Today's Strib editorial caught my eye because it used a poop term to describe blogging while defending Michele Obama's shame for her country. Since the twofold mission of KAR consists of 1) the deconstruction and criticism of the rhetorics of public affairs and 2) poop blogging, naturally, we must comment:
A popular and often thoughtful Twin Cities radio personality picked up on the Michelle Obama patriotism flap Tuesday night. It's important to have context, he said, explaining why the station would play more than a snippet of audio from Obama's controversial speech before opening up the phone lines.
Wonderful. In this era of talk radio, talk TV and diarrhea of the blog,
"The blog"? Which blog? I can only think of 2 that could even remotely be connected to runny poop (of course, there are thousands that can be compared to it).
In any case, I think the Strib editors still have a long way to go in their embrace of the new media.
context is anything over a minute.
This, my friends, is progress. A left-wing mouthpiece coming out in favor of context is a momentous step toward intellectual honesty. If only they would send the memo to NonMonkey who, last I checked, was still willfully misrepresenting what certain bridge ratings mean.
Critics want to use a quote from a campaign speech -- " ... For the first time in my adult lifetime, I am really proud of my country'' --to paint Michelle Obama as unpatriotic.
No. The whole patriotism thing is so worn, that word no longer possesses any meaning. What "critics" do want to use the quote for, is to point out that Ms. Obama is just another typical America loathing leftist, who wishes to use her deprecation of this nation as a crowbar to force in a bunch of socialist policies to "solve" some imagined "crisis." They're a dime a dozen.
This is especially important, since the Obama campaign (cult?) is all about "change". Yet Ms. Obama's statement tends to indicate that they're just another pair of hysterical flea-infested leftists bent on making others pay for their utopian vision.
Onward to what the Strib Editorial Board believes is "context":
In the interest of meaningful context, consider a Feb. 14 New York Times story on Obama's life and her role in her husband's campaign. Here's a summary:
Michelle Robinson Obama, 44, grew up in working-class Chicago family. Her maternal grandfather, a carpenter, was forced out of a job because, as a black man, he was not allowed to join a union. Her father worked for the city. Her mother stayed home and focused on the children. She limited their TV viewing, leaving the kids to play chess, read books and participate in sports. This was not a family that seemed at odds with their country. In fact, they were trying to achieve the American dream.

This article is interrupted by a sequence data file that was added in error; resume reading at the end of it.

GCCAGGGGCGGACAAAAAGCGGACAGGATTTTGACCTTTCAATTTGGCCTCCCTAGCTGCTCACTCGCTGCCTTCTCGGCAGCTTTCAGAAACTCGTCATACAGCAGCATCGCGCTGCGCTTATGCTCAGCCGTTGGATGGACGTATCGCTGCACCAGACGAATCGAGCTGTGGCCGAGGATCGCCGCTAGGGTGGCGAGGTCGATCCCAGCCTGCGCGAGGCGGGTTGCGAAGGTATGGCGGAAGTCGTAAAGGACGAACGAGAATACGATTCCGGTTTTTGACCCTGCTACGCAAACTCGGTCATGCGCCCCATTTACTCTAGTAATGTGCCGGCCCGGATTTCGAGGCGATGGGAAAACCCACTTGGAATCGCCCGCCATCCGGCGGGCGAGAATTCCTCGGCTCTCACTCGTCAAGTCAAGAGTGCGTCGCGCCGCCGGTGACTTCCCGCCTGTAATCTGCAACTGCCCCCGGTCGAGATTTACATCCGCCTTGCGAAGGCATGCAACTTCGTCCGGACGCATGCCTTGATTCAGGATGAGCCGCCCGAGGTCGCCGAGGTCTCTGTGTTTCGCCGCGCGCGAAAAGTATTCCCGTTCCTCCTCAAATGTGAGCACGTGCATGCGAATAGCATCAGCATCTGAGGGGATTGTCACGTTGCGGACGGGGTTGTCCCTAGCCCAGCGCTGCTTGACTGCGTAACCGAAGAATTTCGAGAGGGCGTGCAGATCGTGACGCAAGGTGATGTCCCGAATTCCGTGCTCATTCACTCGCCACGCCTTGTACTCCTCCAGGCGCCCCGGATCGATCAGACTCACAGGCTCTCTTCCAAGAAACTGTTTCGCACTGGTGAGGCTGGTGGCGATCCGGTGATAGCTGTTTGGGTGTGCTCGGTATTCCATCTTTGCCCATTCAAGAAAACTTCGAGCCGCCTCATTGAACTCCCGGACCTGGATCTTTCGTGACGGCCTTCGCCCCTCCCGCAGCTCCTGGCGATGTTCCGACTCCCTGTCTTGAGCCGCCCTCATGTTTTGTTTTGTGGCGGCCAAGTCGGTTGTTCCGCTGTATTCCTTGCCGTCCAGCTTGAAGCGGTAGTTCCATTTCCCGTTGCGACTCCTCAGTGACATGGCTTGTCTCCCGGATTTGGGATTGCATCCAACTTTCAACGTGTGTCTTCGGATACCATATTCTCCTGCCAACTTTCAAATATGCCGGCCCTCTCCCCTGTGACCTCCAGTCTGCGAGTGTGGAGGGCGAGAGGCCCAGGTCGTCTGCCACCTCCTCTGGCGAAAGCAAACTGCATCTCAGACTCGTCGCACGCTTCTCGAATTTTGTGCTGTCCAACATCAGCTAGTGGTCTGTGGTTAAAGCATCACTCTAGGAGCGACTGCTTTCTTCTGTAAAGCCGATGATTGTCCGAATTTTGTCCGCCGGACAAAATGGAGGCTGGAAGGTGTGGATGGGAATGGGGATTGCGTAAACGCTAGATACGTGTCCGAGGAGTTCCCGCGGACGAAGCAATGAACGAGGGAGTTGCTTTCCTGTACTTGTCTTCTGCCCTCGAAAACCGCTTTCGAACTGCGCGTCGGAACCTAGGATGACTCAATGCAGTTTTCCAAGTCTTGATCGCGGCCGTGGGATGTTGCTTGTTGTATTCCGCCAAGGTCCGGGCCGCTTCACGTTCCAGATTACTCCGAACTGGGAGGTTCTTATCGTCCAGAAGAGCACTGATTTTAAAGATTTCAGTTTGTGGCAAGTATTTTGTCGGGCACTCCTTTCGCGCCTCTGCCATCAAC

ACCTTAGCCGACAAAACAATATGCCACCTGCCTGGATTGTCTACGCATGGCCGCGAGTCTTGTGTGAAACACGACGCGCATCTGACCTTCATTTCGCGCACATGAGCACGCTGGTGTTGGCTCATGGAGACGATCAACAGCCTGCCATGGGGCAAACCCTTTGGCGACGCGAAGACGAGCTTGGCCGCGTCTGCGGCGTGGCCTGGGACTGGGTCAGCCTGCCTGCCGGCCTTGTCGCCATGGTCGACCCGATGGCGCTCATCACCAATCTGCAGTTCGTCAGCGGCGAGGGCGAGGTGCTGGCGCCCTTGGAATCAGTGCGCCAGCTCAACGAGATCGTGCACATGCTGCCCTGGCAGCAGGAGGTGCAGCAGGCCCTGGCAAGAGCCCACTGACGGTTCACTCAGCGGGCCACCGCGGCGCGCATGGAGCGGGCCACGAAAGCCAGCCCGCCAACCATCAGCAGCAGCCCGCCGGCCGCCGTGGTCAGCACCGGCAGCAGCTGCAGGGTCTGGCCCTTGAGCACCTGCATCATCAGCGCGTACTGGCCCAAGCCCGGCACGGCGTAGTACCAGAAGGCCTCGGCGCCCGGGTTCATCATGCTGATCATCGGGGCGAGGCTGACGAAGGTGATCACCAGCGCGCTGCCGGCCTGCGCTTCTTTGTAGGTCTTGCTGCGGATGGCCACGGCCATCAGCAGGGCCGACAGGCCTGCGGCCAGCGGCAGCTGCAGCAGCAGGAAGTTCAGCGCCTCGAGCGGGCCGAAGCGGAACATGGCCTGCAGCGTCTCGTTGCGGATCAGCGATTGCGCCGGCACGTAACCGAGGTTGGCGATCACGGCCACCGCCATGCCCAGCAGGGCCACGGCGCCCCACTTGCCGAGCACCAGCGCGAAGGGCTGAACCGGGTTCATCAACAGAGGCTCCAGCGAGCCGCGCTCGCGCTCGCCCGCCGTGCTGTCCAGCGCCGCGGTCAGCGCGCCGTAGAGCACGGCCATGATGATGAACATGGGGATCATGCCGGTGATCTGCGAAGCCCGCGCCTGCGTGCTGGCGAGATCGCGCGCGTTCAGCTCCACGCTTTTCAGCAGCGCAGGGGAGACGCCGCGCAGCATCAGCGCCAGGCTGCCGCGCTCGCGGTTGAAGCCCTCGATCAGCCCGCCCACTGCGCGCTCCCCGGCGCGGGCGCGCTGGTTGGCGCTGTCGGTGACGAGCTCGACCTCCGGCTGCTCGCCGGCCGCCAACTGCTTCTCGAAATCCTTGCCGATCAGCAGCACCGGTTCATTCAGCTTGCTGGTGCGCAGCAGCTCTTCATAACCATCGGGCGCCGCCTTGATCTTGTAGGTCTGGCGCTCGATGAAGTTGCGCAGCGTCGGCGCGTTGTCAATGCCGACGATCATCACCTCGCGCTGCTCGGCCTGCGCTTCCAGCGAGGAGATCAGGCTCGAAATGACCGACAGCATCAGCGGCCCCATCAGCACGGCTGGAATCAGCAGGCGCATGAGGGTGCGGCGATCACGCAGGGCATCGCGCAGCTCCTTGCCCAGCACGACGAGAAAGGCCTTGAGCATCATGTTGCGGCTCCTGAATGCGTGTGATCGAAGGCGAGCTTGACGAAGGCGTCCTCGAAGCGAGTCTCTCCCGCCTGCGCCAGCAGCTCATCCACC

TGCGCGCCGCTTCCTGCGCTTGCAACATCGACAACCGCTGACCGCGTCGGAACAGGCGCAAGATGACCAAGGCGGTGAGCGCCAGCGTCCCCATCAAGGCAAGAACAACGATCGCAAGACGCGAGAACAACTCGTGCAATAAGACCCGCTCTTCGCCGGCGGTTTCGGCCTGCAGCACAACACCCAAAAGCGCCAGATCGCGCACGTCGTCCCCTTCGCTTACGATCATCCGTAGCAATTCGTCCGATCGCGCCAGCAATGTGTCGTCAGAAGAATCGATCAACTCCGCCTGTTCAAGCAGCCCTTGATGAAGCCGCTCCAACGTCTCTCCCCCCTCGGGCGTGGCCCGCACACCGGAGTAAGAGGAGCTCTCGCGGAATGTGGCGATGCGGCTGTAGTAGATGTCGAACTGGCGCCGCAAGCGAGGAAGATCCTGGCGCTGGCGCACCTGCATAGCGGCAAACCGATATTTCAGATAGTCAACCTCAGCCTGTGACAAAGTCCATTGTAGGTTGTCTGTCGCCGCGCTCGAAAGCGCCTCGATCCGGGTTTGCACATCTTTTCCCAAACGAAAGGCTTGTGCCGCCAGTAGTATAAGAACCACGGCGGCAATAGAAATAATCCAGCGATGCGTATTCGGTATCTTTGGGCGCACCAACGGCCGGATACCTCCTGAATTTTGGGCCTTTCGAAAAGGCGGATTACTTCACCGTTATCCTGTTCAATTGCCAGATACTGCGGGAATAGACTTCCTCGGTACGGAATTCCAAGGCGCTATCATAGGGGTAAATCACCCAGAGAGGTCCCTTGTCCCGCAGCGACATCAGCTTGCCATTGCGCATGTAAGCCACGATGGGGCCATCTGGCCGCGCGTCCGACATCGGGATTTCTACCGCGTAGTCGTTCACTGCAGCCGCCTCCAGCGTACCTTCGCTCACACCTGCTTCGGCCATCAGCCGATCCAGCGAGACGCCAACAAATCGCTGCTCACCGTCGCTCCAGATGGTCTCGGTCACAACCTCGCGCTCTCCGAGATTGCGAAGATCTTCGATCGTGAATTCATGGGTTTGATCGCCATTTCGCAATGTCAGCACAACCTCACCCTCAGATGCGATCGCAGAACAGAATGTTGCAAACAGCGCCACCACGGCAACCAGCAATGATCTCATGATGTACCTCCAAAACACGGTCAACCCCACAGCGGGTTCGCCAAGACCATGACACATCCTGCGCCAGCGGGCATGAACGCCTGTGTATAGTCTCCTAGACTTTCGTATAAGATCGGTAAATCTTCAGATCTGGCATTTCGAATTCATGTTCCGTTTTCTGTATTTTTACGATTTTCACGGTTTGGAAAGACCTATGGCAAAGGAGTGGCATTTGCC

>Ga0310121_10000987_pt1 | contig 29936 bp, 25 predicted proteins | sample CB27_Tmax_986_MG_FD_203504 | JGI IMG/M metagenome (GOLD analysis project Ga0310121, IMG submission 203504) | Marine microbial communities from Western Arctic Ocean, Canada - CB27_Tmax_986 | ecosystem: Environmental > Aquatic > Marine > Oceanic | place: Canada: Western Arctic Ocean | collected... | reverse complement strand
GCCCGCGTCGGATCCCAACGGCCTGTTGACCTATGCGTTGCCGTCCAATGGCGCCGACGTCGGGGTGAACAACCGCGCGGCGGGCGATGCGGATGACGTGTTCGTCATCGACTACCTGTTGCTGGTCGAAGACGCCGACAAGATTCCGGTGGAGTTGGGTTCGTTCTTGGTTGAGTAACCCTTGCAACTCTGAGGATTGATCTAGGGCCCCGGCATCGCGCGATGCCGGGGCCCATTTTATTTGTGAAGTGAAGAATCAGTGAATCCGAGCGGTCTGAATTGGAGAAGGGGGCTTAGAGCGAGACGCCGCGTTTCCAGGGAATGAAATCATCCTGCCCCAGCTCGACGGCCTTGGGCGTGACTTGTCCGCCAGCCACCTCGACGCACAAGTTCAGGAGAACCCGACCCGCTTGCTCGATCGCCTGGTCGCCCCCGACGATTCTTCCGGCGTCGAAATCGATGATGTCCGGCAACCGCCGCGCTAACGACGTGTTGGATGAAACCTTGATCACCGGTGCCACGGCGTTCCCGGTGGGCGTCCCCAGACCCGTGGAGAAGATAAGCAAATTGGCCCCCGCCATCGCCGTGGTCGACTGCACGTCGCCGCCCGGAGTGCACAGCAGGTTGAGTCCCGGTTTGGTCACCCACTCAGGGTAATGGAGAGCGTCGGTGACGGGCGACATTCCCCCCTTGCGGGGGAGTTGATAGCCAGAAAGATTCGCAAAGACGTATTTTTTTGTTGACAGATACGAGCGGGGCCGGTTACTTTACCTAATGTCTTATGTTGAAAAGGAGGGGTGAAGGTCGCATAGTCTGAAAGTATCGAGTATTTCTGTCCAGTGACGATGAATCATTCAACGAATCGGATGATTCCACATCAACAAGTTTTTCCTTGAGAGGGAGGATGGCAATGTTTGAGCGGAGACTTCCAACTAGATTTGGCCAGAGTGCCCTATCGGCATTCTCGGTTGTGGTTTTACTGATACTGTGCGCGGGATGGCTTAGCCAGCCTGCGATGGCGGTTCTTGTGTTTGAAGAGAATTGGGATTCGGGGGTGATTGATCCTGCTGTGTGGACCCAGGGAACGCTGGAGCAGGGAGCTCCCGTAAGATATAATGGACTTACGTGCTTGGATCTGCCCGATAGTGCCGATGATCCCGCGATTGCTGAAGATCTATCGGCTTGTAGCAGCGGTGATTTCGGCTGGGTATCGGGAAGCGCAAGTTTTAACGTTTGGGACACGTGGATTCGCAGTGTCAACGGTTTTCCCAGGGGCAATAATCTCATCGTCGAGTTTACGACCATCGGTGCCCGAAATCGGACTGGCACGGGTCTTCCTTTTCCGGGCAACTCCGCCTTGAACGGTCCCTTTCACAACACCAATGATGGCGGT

Her high school advisers tried to convince her not to apply to Princeton because they didn't think her academic scores were adequate. Although she graduated with honors in sociology, her Princeton counselors doubted her ability to get her law degree at Harvard. They were wrong.
She met her husband at a Chicago law firm, and eventually both were drawn to public service. Michelle founded the Chicago office of Public Allies, a national nonprofit leadership-training network for young adults. More recently, she's worked as vice president for community and external affairs for the University of Chicago's Medical Center. Her job, before she took a leave to campaign, focused on forming partnerships between the medical center and the poorer South Side neighborhood in which she grew up.
We get a Horatio Alger story.
So, to sum up the Strib's argument, such as it is, context requires that we acknowledge this story of a black woman who came out of lower-middle class origins in Chicago, who diligently took seriously her education eventually graduating from Princeton and Harvard law, who married well (a husband whom she found working at a law firm), and now is giving speeches on behalf of that husband who stands a better than fair chance of becoming president. And, according to the Strib - in one of the more spectacular non sequiturs this ThunderJournalist has ever seen - this is the proper context to understand why she hasn't been proud of her country until just very, very recently.
OK, Strib, I'll grant you that. She doesn't hate America. She's just incredibly blind.